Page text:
This study confirmed that a decrease in MM and an increase in fat mass were associated with an increased risk of developing T2DM. In addition, we observed that the complex interplay of changes in fat and MM could differently affect the risk. Moreover, fat mass tended to increase, whereas ASM decreased with aging in all age groups, consistent with the findings of previous studies [1,2,3,4,5]. In an Italian study [2], men lost significantly more ASM than women (1.1%/year vs. 0.6%/year, respectively). In our study, while the mean reduction in ASM was similar between men and women (0.5%/year vs. 0.8%/year), the mean gain of fat mass tended to be greater in women compared to men (2.9%/year vs. 2.2%/year). This sex difference could arise from the influence of sex hormones and menopause in women, and could have resulted in different metabolic effects between men and women. Therefore, we analyzed all the data separately in men and women. After 5 years, the incidence of diabetes was lower in the baseline LM/LF and HM/LF groups compared with the LM/HF and HM/HF groups. This increased incidence of diabetes in the HF groups regardless of the baseline MM may be partly related to the fact that the mean gain of fat mass (1.7 kg; 2.5%/year) was much greater than the change of ASM (−0.8 kg; −0.6%/year) during the follow-up period.
Among the HM/LF group at baseline, individuals who maintained the HM/LF phenotype exhibited a significantly lower incidence of diabetes compared with those who transitioned to the LM/LF or LM/HF phenotypes. These results can be explained by the metabolically protective roles of skeletal muscle in the development of diabetes. Skeletal muscle is known as the largest insulin-sensitive tissue in the body and accounts for 80% of glucose uptake under euglycemic hyperinsulinemic conditions [7]. In addition, skeletal muscle insulin resistance is a key process in the development of T2DM, which may be observed decades before β-cell failure and hyperglycemia occur [7]. Several previous cross-sectional studies have shown that low muscle mass or muscle strength are associated with insulin resistance and T2DM [8,9,10]. Furthermore, decreased muscle strength or physical fitness was associated with future incident T2DM [20,21,22]; however, only a few longitudinal studies [11,12,13,14] have prospectively investigated the association between MM and incident T2DM yielding variable results. One Australian study [13] reported that reduced muscle strength, but not reduced MM, is a risk factor for incident T2DM in non-obese men; however, this was not the case in obese men. Larsen et al. [12] reported that while a greater muscle area measured by computed tomography scan was associated with a lower risk of incident diabetes in older normal-weight women, higher levels of muscle measures were associated with a greater risk of incident diabetes in overweight and obese women. Our data revealed that a high ASM significantly decreased the risk for incident diabetes regardless of obesity status in men; however, it was not protective in women. The effects of muscle on metabolic health may be visible only in the absence of excess adipose tissue; therefore, muscle may not be protective for overweight or obese women because the harmful effects of large amounts of excess fat are stronger than the protective effects of muscle [12]. The discrepancies in the results between ours and Larsen's could also be explained by different ethnicity (Asian vs. Caucasian), degree of obesity (BMI ≥25 kg/m2; 33% vs. 65%), age group (20 to 69 years vs. 70 to 79 years), the duration of follow-up (5 years vs. 11 years), and the timing of the skeletal muscle mass measurement (follow-up vs. baseline). In our study, the HM/HF group at baseline exhibited the highest incidence of diabetes in both men and women, but not in those that transitioned to the HM/HF from the HM/LF group. It is possible that a longer duration of fatness and aging could cause poor muscle quality, including the increased infiltration of skeletal muscle by ectopic fat [23] in the baseline HM/HF group.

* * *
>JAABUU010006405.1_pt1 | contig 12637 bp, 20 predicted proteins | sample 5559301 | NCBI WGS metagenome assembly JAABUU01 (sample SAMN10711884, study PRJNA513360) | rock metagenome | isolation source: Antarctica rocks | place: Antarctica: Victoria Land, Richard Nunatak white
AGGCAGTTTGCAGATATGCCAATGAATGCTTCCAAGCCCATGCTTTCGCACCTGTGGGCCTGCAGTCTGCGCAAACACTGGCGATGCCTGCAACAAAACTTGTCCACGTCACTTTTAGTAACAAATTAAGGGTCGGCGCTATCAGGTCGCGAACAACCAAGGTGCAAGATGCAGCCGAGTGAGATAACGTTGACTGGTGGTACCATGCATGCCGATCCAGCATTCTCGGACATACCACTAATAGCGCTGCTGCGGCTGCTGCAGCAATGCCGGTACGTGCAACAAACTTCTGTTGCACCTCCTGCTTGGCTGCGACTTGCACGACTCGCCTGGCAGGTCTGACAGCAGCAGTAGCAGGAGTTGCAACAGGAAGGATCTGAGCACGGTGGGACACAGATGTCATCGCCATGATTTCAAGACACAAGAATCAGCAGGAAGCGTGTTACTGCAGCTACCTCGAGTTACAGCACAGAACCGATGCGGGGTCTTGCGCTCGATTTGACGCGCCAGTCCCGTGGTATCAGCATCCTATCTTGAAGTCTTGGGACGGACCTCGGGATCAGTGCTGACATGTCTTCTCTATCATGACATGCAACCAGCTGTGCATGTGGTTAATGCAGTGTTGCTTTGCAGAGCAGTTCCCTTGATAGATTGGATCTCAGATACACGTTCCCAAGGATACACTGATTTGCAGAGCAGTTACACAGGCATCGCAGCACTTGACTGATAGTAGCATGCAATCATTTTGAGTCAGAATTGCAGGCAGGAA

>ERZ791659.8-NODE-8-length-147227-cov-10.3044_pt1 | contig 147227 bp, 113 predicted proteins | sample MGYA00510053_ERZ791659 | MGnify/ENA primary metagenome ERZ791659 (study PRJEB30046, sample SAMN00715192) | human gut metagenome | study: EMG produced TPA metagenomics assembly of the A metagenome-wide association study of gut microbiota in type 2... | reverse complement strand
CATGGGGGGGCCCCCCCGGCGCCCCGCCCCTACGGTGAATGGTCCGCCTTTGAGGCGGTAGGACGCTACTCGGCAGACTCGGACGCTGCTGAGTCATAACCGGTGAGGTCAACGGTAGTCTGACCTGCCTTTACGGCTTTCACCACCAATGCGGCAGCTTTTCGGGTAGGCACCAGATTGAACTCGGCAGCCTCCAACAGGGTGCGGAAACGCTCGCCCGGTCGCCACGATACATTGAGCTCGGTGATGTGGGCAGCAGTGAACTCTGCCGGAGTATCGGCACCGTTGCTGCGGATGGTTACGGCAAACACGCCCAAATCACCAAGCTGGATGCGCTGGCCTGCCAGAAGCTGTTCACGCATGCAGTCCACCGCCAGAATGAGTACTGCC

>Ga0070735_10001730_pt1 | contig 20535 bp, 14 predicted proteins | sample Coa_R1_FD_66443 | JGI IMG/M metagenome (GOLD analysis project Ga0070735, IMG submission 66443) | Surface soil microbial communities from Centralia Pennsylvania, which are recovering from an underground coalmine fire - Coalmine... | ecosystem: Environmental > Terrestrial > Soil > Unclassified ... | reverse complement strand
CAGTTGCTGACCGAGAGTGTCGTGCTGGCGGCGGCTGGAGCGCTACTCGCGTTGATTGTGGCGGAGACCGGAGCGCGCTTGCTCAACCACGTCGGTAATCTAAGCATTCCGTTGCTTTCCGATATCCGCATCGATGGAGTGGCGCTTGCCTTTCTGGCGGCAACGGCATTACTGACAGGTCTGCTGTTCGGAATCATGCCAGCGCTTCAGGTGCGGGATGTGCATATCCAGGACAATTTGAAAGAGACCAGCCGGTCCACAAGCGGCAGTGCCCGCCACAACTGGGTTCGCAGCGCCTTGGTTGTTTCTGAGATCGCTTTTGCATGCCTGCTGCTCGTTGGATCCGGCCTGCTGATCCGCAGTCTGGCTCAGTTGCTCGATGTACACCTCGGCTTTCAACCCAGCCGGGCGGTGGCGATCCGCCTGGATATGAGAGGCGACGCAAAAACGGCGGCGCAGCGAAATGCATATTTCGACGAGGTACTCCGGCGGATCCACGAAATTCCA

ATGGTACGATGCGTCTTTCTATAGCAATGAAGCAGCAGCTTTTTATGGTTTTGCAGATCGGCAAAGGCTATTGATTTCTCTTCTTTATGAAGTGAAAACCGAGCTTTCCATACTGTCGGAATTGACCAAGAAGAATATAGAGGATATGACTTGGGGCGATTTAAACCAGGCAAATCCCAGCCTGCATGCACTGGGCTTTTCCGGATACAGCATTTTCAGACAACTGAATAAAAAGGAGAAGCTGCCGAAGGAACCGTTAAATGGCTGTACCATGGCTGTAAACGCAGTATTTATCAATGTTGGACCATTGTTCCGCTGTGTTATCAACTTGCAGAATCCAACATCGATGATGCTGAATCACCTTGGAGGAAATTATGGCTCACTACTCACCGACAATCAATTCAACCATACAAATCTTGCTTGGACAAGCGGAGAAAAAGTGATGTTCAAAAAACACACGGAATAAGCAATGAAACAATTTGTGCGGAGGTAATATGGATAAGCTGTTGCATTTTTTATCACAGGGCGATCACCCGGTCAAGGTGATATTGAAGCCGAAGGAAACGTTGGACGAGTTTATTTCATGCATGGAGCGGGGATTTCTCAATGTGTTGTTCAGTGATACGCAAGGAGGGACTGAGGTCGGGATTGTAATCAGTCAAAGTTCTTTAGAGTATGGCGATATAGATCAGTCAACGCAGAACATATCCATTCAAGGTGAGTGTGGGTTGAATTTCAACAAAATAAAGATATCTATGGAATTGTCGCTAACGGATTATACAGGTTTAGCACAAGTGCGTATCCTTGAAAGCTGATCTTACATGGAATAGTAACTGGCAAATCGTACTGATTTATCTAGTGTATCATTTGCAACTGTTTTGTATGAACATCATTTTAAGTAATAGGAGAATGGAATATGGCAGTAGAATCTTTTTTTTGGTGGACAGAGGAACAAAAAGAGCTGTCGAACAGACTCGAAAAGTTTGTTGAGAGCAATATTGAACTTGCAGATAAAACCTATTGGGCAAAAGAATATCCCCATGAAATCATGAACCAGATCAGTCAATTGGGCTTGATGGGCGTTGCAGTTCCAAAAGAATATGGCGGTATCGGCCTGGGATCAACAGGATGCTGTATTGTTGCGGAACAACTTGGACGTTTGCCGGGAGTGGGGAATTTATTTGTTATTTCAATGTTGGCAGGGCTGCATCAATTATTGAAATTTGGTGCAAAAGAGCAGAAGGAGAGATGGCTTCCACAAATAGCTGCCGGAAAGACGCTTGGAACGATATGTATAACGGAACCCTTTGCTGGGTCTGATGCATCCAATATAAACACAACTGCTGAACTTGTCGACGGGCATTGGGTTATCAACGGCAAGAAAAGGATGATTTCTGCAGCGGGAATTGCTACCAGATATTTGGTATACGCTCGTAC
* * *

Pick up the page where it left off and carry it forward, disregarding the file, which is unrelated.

Recently, one Korean population-based prospective study reported that low muscle mass defined by the MMI (total MM divided by weight) was associated with an increased risk of developing T2DM, independent of general obesity [14]. Our results are in general agreement with that study; however, our study included a much larger number of participants and analyzed ASM, which is a key component of assessing the health and functional status related to aging and a key diagnostic feature for sarcopenia. In addition, we also analyzed the influence of complex body composition phenotypes and their longitudinal changes. It should be noted that we examined the effect of ‘relative’ low muscle mass using the median value of the study population as cut-off points. In contrast, most of the previous studies used the definition of sarcopenia as MM below two standard deviations of the young adult means [8,10,15]. In addition, the site and methods of MM measurement and calculation of MMI were different among the studies. Therefore, it was difficult to compare the cut-off values with other previous studies.